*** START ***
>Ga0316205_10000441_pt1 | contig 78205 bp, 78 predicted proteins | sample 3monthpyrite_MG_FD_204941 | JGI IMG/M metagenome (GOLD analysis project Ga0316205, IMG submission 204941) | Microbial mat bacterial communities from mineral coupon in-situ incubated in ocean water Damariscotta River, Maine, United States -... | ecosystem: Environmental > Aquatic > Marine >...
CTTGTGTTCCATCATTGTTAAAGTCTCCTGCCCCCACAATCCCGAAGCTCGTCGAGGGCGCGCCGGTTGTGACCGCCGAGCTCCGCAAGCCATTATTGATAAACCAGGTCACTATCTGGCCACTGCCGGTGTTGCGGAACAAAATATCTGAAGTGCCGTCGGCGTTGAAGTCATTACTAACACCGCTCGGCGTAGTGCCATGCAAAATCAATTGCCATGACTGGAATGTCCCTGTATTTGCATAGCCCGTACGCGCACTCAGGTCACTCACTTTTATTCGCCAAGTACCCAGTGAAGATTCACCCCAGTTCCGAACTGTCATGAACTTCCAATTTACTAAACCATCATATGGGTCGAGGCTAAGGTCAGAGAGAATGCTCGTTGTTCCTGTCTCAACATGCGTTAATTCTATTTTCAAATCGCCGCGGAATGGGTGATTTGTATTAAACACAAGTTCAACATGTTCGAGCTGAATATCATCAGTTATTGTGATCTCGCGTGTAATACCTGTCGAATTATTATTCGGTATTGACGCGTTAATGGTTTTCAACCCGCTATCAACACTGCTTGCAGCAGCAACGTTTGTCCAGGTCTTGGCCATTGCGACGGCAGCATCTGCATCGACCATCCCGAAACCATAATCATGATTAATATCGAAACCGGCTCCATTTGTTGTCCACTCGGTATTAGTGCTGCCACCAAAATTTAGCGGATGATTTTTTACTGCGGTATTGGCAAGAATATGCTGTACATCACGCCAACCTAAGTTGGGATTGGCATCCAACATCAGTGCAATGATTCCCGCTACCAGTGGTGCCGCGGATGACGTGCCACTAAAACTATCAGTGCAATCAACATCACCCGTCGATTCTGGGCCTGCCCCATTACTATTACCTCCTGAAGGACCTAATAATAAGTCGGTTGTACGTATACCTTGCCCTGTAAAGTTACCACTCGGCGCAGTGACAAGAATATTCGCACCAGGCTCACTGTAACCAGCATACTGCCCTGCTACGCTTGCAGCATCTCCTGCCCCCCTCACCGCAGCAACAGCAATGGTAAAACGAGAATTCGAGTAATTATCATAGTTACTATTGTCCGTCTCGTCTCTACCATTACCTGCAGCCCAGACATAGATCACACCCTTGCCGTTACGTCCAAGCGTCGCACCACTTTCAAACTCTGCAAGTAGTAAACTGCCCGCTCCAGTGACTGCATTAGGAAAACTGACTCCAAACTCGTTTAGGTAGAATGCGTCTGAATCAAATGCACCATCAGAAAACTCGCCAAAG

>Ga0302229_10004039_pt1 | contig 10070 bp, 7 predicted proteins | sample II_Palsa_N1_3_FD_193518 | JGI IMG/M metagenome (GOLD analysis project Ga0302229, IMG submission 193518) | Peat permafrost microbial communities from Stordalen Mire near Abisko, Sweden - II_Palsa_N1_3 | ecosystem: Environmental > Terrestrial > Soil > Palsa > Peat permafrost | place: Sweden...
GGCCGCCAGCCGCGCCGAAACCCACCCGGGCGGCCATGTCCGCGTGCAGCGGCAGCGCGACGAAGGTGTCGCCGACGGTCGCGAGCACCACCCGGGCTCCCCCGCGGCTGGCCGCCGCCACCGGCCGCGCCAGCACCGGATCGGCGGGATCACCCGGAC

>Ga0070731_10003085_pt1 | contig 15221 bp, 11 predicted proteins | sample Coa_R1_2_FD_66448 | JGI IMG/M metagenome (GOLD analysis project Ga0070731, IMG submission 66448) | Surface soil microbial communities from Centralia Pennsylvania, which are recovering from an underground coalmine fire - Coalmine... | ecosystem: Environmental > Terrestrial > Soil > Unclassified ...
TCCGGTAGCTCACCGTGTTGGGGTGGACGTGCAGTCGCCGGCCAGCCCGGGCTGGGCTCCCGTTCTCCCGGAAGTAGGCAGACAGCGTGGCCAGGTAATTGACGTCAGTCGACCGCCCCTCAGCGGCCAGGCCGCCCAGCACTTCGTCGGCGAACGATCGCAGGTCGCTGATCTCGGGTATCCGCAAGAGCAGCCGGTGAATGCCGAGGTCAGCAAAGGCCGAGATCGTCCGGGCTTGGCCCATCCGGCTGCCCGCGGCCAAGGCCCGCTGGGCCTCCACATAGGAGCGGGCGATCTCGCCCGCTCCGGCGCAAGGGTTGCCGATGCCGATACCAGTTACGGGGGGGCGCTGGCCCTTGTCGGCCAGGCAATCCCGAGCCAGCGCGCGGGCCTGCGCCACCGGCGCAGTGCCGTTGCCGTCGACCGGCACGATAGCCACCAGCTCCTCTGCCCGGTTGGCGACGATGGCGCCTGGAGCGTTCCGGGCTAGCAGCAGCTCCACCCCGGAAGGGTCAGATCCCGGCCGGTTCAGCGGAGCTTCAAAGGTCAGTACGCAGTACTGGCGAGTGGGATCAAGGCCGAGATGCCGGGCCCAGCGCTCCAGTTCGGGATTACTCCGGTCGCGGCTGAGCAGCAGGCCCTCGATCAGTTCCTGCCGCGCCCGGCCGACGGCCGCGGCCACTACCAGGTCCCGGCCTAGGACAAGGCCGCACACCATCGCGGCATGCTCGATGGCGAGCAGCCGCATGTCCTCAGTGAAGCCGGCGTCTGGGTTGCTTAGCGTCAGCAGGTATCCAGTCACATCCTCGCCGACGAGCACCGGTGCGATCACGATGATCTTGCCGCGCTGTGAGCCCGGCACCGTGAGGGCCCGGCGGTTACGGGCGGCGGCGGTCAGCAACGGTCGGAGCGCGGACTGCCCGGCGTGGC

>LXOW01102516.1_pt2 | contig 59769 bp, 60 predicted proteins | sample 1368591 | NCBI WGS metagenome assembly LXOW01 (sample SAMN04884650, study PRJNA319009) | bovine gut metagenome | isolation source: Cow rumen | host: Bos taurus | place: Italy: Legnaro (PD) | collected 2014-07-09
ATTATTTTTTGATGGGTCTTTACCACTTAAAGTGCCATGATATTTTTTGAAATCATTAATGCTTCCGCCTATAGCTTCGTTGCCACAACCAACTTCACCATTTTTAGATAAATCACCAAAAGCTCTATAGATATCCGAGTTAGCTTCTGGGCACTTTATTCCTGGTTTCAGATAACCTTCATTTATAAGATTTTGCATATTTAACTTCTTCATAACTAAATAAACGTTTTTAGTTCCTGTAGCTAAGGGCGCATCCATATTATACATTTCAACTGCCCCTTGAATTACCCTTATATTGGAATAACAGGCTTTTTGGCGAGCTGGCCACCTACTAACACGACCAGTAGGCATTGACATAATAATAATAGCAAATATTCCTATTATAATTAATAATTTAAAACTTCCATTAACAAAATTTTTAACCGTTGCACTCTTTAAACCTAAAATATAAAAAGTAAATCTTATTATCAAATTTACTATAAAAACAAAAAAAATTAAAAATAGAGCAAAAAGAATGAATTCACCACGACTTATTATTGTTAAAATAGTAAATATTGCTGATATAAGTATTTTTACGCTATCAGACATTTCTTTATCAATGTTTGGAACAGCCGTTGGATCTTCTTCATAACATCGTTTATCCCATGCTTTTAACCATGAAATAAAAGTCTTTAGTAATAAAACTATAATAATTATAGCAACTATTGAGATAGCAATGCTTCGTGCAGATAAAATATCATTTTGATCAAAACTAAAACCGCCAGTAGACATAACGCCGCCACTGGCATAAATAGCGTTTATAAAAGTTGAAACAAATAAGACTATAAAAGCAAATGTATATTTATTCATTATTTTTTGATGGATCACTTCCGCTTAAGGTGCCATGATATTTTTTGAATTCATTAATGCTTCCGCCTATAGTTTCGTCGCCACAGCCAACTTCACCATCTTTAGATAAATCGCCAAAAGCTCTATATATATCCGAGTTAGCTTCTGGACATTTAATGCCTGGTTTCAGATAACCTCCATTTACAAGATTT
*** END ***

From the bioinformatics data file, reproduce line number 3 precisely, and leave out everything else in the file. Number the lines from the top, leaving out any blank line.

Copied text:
>Ga0302229_10004039_pt1 | contig 10070 bp, 7 predicted proteins | sample II_Palsa_N1_3_FD_193518 | JGI IMG/M metagenome (GOLD analysis project Ga0302229, IMG submission 193518) | Peat permafrost microbial communities from Stordalen Mire near Abisko, Sweden - II_Palsa_N1_3 | ecosystem: Environmental > Terrestrial > Soil > Palsa > Peat permafrost | place: Sweden...